Red Lake Nation News - Babaamaajimowinan (Telling of news in different places)

Going 'Native': Why Are Americans Hijacking Cherokee Identity?


WASHINGTON — Bring up the subject of Native Americans to any group of Americans, and at least one person will claim to have a Cherokee ancestor, pointing to high cheekbones or straight dark hair as evidence. Chances are, there’s not a single Indian in his or her family tree.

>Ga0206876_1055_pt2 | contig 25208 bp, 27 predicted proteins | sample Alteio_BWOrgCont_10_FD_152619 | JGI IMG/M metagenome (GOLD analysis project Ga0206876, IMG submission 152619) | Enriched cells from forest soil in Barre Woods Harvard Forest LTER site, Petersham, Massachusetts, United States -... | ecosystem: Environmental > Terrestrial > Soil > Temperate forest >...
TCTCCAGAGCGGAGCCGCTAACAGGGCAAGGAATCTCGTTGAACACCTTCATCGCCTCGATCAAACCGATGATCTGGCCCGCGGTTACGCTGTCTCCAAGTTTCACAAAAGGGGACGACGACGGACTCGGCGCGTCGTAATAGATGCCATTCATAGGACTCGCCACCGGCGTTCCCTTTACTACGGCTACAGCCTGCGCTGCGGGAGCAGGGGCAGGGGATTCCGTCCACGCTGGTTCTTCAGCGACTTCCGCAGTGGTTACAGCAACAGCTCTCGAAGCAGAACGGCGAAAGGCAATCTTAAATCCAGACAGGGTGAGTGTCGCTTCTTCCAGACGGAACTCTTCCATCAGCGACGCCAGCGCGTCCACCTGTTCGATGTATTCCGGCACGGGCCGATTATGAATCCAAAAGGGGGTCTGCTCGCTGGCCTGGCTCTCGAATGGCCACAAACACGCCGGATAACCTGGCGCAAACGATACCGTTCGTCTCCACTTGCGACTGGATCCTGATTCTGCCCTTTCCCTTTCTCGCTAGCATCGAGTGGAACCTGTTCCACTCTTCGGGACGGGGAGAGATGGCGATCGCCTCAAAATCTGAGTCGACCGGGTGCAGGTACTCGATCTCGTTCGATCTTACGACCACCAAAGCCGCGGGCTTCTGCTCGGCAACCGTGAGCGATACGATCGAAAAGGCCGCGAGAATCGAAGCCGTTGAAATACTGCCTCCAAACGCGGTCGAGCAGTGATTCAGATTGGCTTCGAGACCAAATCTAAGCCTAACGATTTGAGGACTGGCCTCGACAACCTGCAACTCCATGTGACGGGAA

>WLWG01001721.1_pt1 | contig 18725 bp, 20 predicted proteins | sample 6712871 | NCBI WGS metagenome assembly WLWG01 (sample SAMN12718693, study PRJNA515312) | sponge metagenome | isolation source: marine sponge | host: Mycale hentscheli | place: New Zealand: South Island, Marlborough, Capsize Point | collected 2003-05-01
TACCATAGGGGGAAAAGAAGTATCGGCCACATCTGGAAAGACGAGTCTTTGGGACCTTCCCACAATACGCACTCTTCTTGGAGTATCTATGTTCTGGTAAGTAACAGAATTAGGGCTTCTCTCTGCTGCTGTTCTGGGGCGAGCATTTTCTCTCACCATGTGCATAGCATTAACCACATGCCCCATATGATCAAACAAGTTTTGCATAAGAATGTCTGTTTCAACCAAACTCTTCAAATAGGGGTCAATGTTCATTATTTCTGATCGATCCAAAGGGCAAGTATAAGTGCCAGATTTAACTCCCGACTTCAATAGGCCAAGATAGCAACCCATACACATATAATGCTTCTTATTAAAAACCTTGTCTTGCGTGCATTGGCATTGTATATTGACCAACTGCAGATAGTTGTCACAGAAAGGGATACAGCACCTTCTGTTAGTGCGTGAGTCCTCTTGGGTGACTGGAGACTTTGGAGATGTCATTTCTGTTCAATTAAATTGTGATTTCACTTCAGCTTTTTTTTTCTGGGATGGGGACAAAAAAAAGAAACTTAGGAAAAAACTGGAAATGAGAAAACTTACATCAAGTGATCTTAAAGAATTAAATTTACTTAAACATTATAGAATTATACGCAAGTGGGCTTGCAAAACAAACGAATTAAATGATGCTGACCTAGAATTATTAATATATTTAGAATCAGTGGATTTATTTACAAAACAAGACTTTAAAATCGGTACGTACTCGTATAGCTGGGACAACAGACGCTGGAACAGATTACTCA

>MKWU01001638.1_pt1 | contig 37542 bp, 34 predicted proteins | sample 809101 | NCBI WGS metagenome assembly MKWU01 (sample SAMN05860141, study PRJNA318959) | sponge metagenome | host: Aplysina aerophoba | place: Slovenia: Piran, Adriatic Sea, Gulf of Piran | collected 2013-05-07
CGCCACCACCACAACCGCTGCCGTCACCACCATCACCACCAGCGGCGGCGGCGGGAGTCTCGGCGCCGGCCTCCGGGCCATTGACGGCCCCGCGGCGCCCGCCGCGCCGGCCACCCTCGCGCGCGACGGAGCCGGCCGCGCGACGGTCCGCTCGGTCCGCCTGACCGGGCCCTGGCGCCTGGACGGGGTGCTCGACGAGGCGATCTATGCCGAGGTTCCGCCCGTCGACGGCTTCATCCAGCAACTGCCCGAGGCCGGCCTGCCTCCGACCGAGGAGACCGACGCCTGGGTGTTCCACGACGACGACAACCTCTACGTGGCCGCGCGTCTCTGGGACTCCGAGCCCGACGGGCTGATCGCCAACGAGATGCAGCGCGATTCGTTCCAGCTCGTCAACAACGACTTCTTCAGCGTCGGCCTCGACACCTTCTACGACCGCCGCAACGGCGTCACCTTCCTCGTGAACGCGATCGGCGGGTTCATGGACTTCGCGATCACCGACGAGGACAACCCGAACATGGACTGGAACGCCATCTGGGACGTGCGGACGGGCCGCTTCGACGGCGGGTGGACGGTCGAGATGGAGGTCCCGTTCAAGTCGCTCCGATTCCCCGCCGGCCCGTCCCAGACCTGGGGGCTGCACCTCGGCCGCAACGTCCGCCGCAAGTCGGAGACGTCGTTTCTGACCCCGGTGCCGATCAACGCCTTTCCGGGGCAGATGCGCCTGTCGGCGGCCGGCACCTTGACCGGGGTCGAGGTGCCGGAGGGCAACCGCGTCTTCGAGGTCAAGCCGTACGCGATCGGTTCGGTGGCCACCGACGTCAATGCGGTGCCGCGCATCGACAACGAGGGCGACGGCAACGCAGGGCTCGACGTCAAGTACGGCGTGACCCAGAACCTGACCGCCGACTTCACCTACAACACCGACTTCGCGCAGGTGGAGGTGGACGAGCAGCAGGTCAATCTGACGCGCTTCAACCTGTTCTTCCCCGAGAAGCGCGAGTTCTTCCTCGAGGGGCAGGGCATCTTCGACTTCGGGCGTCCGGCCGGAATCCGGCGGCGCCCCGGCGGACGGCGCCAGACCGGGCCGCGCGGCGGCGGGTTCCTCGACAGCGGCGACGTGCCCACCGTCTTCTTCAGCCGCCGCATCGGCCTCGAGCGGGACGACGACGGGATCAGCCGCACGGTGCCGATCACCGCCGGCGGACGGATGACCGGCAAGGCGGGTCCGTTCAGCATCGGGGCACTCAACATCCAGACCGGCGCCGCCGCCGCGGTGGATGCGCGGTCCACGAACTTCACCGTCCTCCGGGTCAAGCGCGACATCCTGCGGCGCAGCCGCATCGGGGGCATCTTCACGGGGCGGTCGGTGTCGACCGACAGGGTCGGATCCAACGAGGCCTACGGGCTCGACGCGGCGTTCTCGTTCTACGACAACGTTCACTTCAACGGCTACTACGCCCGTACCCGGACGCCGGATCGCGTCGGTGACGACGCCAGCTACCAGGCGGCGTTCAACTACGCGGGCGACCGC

Dubbed the “Cherokee Syndrome,” it is a growing trend in America: More than 819,000 Americans self-identified as Cherokee on the 2010 federal census, alone or mixed-race. By comparison, the combined population of the three federally recognized Cherokee tribes — the Cherokee Nation and United Keetoowah Band of Cherokee in Oklahoma, and the Eastern Band of Cherokee in North Carolina — amounts to fewer than 400,000.


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